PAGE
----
Perhaps because there are so many oral history accounts of Japanese Americans imprisoned in American concentration camps during World War II (including many hundreds on our website), it’s always seemed like there are more camp memoirs than there are. In reality, there are surprisingly few, and as the years go by and survivors continue to pass on, there will soon be no more. Thus, I am glad to note the most recent addition to the list: Jeanette S. Arakawa’s The Little Exile (Stone Bridge Press, 2017).
Mothers’ Day is around the corner—which means most of us are busy getting ready to show some love and affection to the women who raised us. (Y’all should really be doing this every day, but the holiday is still a good reminder to give Mom and Baachan a call.) We’re celebrating with a look back at the strength and sacrifice shown by mothers during the trials of World War II.
Prior to the social and political upheavals of the 1960s, there was no “Asian America”—at least not as we know it today. While Americans of Asian descent had joined forces on the picket line and plantation field throughout history, their identities and struggles were mostly defined along distinct ethnic lines. But amidst the tumult of the civil rights movement, young people united their communities to forge a new identity based on their collective experiences as Asian Americans.
Last year’s roundup “10 Documentaries About Japanese American Incarceration You Can Watch Online for Free Right Now” has been one of our most popular blog posts to date. Since its publication, Densho content director Brian Niiya has been scouring the internet for more online documentaries and now adds four more titles to that list.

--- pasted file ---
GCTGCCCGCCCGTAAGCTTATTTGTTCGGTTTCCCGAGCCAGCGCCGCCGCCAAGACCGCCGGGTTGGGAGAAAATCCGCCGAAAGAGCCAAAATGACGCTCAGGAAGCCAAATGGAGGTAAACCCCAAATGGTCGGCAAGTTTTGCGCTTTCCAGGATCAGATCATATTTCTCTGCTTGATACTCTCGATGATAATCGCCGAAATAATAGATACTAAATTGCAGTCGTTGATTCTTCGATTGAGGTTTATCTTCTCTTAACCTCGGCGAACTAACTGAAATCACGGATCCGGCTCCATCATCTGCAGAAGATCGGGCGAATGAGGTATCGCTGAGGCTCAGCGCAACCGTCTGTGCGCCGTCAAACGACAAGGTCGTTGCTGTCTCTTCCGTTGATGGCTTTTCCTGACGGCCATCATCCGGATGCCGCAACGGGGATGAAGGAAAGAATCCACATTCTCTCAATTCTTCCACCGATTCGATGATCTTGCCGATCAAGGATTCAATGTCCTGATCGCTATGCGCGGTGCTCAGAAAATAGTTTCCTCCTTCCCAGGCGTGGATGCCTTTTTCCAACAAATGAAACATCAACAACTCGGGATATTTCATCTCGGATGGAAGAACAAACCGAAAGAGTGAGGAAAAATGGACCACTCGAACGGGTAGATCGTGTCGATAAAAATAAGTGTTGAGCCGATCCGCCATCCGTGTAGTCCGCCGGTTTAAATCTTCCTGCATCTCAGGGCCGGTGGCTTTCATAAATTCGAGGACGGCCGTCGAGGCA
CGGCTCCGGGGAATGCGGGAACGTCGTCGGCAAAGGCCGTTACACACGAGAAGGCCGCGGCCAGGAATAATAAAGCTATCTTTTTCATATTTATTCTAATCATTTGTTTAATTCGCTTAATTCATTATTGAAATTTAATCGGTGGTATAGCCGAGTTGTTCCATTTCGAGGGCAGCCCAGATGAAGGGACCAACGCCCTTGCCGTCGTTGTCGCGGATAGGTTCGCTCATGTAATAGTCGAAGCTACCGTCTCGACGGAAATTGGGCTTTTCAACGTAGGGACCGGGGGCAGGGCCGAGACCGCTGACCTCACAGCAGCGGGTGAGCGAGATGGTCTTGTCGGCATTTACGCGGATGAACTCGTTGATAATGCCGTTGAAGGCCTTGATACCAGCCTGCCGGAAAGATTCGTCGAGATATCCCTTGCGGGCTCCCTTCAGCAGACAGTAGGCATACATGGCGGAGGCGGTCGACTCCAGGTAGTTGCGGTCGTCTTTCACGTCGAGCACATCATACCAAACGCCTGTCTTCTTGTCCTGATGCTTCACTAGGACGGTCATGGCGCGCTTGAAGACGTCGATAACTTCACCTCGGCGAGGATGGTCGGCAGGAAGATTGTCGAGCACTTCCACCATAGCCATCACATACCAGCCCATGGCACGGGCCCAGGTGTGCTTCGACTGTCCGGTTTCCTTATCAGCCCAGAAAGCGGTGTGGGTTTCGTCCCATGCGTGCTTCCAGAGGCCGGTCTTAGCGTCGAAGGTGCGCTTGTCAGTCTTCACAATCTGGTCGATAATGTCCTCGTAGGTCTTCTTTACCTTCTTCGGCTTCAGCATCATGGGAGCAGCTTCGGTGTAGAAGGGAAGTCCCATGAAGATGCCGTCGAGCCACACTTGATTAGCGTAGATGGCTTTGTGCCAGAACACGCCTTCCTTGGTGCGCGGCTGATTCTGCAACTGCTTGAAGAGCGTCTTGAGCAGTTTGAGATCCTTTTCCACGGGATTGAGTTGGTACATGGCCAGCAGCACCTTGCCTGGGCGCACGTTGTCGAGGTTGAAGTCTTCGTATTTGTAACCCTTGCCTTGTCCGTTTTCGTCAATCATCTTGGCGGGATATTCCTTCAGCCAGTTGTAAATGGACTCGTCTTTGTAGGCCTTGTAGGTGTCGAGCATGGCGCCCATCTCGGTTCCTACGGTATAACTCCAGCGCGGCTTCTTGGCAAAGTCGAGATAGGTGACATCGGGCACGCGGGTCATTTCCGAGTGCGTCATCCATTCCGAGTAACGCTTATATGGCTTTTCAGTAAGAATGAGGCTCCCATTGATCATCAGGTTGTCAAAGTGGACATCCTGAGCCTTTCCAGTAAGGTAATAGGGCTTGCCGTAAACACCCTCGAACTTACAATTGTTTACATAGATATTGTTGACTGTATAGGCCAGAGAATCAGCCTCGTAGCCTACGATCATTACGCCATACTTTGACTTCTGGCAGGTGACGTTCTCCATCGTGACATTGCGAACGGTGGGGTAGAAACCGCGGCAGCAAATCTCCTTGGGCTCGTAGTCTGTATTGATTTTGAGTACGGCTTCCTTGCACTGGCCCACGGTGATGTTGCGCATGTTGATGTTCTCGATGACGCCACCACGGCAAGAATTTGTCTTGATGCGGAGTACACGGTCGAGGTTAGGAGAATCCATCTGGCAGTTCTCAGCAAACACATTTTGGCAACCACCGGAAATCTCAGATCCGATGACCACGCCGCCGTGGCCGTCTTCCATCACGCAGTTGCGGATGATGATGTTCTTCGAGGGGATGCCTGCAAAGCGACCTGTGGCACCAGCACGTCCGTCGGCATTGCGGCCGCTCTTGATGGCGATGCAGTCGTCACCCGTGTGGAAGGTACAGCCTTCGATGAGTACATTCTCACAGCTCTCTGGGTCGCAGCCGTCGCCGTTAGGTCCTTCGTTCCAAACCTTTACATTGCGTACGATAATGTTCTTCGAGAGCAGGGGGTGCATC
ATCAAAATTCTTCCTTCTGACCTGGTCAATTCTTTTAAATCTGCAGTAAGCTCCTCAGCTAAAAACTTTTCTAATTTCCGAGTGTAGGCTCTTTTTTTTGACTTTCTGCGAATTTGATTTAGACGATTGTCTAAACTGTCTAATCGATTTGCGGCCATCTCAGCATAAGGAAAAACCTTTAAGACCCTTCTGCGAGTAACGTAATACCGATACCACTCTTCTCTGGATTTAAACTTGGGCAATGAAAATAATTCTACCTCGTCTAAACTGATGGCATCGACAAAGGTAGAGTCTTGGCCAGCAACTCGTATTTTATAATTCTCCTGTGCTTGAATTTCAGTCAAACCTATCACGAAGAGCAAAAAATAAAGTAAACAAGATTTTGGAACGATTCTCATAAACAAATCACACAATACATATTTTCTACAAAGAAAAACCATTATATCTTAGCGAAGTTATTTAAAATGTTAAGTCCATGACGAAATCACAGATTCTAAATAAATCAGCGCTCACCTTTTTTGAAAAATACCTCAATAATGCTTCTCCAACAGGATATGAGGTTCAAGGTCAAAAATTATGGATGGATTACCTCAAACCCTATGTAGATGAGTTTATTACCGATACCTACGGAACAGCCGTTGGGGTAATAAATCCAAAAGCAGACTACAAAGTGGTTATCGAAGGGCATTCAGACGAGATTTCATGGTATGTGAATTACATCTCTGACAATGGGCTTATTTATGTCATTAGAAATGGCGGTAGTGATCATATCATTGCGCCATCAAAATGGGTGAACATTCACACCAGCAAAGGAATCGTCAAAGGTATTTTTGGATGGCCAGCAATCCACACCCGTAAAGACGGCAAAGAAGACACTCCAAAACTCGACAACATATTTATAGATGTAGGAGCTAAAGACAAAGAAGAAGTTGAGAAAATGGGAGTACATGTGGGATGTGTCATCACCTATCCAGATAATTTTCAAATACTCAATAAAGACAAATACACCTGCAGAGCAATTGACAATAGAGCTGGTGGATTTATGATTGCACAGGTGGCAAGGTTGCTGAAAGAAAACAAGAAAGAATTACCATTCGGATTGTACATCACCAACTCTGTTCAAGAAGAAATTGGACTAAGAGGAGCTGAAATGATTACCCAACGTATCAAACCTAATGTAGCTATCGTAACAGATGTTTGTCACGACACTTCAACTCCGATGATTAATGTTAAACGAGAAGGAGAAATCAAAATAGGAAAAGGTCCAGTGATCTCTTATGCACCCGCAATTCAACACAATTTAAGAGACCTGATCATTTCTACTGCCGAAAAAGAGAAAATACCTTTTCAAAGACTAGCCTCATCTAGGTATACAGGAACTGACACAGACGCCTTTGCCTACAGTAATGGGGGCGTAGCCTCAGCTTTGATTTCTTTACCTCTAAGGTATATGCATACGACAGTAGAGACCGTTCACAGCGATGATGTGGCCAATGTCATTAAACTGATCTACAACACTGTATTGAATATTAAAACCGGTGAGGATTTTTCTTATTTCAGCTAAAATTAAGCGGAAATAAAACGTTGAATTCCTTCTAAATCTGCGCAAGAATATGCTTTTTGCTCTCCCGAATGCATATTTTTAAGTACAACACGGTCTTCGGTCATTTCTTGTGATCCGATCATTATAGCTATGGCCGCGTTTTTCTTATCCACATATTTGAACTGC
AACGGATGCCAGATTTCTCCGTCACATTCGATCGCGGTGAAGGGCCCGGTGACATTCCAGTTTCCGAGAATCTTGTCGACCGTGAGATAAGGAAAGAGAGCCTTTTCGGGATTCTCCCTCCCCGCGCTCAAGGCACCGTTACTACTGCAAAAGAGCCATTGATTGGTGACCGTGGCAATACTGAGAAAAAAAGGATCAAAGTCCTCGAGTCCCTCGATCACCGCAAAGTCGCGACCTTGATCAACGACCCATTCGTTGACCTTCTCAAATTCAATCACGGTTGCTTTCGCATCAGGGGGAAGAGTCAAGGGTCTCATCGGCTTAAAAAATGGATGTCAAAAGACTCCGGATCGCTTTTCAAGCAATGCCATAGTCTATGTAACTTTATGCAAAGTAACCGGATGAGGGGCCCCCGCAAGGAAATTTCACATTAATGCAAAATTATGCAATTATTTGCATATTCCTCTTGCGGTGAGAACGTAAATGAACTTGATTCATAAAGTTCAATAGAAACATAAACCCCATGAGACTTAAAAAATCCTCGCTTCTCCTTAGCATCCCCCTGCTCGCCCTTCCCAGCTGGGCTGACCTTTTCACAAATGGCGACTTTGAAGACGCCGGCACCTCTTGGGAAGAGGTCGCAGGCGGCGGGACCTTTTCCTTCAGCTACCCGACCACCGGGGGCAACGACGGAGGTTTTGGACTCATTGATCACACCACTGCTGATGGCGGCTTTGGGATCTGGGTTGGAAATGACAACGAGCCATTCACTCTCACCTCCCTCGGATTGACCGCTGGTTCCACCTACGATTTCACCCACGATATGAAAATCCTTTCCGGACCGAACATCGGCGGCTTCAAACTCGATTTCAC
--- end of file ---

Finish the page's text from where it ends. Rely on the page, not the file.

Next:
Japanese Americans subject to forced removal seventy-five years ago suffered tragic losses of property, business assets, family heirlooms, and more. But there were some notable exceptions—cases where non-Japanese Americans stepped in to watch over farms and other property left behind, ensuring their evicted friends and neighbors would have something to return to at the war’s end.
Imagine being told you had a week to pack up all your belongings. You can bring all the bedding, clothing, and toiletries you can carry, but you better find a way to store or sell just about everything else. Homes, cars, boats? Bargain them off for fractions of their worth, or find a friend and hope they keep things safe. Your family business? Liquidate your inventory in a panic sale. Crops and farmland? Sell or lease your land, and forget about seeing the profits from that harvest you’ve been toiling for all year.
March 30, 2017 marks the 75th anniversary of the removal of Japanese Americans from Bainbridge Island, Washington. The community of almost 300 was the second in the country targeted for eviction—after Terminal Island, where residents were given a mere 48 hours to pack up and move further inland—and the first taken directly to a concentration camp. We offer a look back at this historic date with photos taken during the March 1942 removal.
If you’re into strong women who like to color outside the lines and aren’t afraid to take what’s theirs, then you came to the right place, my friend. Following the fierce Nisei activists we featured last Women’s History Month, this year we’re continuing the herstory lesson with some little-known Issei trailblazers who were slaying stereotypes, undermining the patriarchy, and proving immigrants #MakeAmericaGreatAgain since before you were born. Get ready, ‘cause it’s about to get hot in here.
- The Muslim Ban Is Racial Profiling—And We’ve Seen It Before
- So How Many Assembly Centers Were There Anyway?
- Photo Essay: Fairground Detention Facilities
- As We Fight for DACA, We Must Remember These Four Things
- Strikers, Scabs, and Sugar Mongers: How Immigrant Labor Struggle Shaped the Hawai‘i We Know Today
- book review
- camp life
- current events
- Densho statement
- film review
- hidden histories
- In memoriam
- oral history
- Pacific Northwest
- photo essay
- popular culture